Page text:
Monday, September 24, 2012

Is Pakistan a developing country?

Enjoying the breathtaking views of the Northern Areas of Pakistan I was able to forget, rather overlook the collection of problems awaiting me back home. I am sharing these problems with 160 million of my fellow Pakistanis and this collected suffering has strengthened my emotional bond with them somewhat like the victims of great tragedies. Coming back to the topic, I was driving on the KKH with my family enjoying the exotic spectacular views thanking the Good Lord for blessing me with such fabulous assets wondering why privileged Pakistanis spend fortunes in Europe and other countries while being totally unaware of the marvelous vacations Pakistan offers. The air was clean; wind was cool and the road, well; acceptable. In these far off places the health standard was excellent and the pink cheeks of the residents were a proof of that. Education standards were probably better than even Punjab and illiteracy was practically unknown in the younger generation. Law and order situation was excellent and some friends boasted that there hadn’t been a murder or serious violent crime in a hundred years and what more electricity was cheap. All this made me ecstatic and I smiled obstinately after a long time while enjoying the stunning view of the cathedral peak in Passu, Upper Hunza convinced that if there actually was a Shangri-La, it was here.

Next day we tried to socialize with these wonderful people and discovered some interesting facts. Government of Japan funded the school, the Danish government financed the hydroelectric power plant, the local health center by another foreign donor and the road was financed and built by the Chinese. Something absolutely invisible in the development and progress of the area was the government of Pakistan. We didn’t even give them the right to vote, whatever it means in our peculiar setup. This is how we treat our brethren who fought for independence against the Dogras joining Pakistan. Not a very good message for the independence seeking Kashmiris of the other side.

The story doesn’t end here as it has more interesting turns. After building the hydroelectric project, the Danes handed it over to some government agency to maintain it and the things started going wrong. Now there are power breakdowns exceeding down under. After building the road (KKH) the Chinese handed over partial maintenance to our government and the things started deteriorating. Anyone who traveled the road in 1980 can certainly testify that the road was much better then and now it is a set of potholes from which you have to find the road, a bit like the GT road of the late Zia era. My first exploration of this road on a motorcycle in 1980 was on a much smoother road. The moment you cross over to the Chinese side you find a wonderful shinning new road of international standards but the decay on the Pakistani side was obvious. Fortunately the education and health facilities survived in a relatively better condition but then again due to foreign NGOs enticed by Agha Khan foundation and the exotic culture of this area.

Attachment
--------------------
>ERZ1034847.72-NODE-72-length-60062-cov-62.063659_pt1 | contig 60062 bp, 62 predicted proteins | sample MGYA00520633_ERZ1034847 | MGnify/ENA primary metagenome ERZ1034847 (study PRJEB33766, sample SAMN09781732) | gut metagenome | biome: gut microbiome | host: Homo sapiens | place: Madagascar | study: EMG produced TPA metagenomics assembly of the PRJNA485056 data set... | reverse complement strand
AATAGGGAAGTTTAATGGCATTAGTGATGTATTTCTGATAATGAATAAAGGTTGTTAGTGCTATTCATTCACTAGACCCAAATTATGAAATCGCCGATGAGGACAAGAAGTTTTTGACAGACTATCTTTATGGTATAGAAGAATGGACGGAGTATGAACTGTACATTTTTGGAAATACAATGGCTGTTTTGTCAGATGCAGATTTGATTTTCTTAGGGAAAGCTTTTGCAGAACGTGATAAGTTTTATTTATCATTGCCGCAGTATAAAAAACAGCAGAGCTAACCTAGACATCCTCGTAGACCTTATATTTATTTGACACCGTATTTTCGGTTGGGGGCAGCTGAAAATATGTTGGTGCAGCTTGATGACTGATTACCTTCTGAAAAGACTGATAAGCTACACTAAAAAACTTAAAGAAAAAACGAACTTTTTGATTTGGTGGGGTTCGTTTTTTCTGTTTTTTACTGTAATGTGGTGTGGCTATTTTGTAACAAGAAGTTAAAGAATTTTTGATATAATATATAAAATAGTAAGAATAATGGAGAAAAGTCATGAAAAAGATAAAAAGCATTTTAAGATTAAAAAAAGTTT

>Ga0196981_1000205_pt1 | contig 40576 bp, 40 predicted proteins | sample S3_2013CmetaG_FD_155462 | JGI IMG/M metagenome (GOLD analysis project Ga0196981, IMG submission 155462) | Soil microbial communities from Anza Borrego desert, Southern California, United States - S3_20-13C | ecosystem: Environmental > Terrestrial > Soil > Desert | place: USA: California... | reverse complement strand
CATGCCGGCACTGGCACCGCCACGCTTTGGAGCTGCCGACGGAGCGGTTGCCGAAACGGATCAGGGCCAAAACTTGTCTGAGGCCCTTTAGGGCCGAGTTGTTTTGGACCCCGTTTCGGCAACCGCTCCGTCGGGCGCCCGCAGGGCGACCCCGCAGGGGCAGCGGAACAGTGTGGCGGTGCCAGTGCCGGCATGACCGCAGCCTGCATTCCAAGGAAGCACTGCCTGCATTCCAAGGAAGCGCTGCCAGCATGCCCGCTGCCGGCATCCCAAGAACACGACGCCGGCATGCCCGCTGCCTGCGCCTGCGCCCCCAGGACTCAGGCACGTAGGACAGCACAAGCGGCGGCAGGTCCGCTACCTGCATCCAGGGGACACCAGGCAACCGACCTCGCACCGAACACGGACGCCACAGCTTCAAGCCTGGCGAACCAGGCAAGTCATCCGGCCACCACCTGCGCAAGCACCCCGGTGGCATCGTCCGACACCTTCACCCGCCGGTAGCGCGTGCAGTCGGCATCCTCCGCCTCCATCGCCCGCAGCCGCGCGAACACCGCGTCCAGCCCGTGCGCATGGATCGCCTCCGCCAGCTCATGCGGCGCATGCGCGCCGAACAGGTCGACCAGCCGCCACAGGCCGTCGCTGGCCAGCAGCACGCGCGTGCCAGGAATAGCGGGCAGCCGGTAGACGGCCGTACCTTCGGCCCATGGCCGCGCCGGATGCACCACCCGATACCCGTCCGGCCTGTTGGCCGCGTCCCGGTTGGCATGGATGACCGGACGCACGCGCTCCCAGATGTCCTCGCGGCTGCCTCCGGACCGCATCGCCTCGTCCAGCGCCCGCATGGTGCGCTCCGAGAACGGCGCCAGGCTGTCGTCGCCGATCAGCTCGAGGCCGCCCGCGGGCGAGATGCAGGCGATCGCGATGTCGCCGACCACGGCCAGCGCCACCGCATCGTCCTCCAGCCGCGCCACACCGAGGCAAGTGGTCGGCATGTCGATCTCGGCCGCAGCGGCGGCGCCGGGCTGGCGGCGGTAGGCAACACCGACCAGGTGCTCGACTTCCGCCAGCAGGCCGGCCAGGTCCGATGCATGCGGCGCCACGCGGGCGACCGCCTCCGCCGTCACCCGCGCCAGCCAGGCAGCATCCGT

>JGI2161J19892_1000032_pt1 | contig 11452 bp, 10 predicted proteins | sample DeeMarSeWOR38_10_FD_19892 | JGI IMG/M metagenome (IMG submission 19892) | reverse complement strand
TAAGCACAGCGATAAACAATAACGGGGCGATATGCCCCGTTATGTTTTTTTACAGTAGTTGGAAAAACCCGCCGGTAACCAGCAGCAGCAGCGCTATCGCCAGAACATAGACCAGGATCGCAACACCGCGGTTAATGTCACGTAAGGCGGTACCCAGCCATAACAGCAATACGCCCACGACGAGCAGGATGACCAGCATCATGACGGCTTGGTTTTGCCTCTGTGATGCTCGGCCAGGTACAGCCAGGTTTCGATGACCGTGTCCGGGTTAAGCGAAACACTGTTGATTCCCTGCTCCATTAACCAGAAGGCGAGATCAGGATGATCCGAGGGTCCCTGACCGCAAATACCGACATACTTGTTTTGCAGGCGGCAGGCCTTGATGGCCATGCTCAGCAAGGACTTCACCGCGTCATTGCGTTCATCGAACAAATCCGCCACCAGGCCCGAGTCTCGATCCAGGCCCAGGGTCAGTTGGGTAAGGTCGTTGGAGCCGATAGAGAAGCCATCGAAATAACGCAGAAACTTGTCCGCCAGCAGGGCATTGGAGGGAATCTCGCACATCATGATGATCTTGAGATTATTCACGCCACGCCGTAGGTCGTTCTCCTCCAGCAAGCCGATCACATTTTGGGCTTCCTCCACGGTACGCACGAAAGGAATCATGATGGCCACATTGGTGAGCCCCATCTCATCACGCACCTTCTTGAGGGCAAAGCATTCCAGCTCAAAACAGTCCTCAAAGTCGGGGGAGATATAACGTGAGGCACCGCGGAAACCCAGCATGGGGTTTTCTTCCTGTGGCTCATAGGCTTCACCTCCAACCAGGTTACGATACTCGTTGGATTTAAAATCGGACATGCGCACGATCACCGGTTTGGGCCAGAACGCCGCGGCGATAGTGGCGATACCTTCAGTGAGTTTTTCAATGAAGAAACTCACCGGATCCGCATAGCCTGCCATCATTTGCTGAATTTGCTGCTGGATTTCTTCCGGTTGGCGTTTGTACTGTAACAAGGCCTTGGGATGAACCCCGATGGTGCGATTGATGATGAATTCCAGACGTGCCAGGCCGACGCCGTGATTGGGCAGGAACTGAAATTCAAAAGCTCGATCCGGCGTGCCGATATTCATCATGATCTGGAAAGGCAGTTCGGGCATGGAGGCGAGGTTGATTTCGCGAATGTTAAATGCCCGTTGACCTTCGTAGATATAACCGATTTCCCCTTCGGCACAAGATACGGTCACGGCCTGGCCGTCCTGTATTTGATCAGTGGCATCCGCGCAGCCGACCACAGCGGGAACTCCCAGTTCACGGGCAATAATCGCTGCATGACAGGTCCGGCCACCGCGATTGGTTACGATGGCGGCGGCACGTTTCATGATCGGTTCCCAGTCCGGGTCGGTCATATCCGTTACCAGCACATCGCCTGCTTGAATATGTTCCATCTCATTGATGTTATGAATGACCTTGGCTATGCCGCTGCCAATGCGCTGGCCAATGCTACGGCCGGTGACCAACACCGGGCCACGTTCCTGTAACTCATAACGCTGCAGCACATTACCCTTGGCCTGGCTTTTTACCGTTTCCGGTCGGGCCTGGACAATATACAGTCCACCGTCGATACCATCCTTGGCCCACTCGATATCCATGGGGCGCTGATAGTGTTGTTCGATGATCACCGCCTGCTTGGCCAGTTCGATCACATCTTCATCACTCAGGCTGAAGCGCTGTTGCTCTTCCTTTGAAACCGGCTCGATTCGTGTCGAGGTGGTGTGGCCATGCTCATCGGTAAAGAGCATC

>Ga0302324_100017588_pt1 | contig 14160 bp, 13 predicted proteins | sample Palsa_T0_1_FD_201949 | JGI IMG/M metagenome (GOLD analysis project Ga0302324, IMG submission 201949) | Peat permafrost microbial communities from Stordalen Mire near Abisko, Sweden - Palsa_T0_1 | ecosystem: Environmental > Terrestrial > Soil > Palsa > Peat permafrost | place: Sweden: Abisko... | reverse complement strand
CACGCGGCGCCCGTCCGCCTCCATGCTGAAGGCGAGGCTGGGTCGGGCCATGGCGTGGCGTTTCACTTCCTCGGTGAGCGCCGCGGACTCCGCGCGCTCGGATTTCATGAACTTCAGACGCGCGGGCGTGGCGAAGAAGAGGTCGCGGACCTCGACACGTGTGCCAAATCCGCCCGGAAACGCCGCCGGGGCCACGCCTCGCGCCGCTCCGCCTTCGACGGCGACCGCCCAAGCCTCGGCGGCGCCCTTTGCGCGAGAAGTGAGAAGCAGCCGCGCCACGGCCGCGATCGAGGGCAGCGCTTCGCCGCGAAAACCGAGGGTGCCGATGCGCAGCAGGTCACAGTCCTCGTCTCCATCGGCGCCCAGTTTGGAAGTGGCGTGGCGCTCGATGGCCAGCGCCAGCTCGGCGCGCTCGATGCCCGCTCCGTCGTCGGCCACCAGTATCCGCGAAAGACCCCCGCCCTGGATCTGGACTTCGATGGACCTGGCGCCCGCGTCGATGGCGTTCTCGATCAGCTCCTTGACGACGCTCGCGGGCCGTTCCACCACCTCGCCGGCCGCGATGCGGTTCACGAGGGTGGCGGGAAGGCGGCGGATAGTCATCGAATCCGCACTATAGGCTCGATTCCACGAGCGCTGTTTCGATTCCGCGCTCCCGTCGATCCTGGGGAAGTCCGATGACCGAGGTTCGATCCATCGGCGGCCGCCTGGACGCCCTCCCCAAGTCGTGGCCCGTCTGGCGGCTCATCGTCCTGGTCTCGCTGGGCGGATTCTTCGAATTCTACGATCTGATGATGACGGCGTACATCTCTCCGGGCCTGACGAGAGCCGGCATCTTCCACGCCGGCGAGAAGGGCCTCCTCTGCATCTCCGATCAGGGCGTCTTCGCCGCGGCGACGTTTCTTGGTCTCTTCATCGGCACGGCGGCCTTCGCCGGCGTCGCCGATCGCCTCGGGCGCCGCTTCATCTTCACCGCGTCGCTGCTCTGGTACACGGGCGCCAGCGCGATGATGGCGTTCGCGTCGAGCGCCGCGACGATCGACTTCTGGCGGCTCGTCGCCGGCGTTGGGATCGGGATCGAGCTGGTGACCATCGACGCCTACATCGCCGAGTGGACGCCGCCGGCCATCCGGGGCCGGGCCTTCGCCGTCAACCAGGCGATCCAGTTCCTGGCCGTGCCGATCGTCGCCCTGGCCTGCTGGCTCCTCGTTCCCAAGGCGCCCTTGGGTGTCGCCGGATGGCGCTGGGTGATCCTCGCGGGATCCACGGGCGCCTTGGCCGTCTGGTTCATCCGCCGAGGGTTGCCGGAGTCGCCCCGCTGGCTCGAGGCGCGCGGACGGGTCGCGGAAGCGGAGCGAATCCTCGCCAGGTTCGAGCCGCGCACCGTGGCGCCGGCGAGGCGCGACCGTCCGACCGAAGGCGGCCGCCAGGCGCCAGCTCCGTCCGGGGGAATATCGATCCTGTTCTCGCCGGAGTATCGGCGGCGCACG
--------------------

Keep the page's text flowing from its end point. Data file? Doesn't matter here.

Regression everywhere is all too evident all over Pakistan. This might be the only privilege we handed over evenly to all parts of the country. Any thing or service that came close to any government agency just collapsed leaving a trail of suffering and debt to be paid by the original victims. In 1947 we inherited a reliable Railways network that worked which is now cracking and leaking from all places and has become a huge drain on the national exchequer. In 1947 we were the most educated after the Europeans and the Americans and now our whole educational system is crumbling. We have been lying to ourselves ignoring this most important prerequisite of any improvement. Our performance of health sector can be clearly illustrated by the Mayo Hospital example. The exploiter colonial government made this hospital more than a century ago for Lahore with a population of 1 lakh, which has now swelled to 8 million. This would clearly require another 80 hospitals of this size and we failed miserably. Interestingly out of the new government hospitals in Lahore Sheikh Zayed hospital was built by UAE and Jinnah Hospital by the Chinese. The GOP couldn’t maintain the public welfare delivered by the colonial government.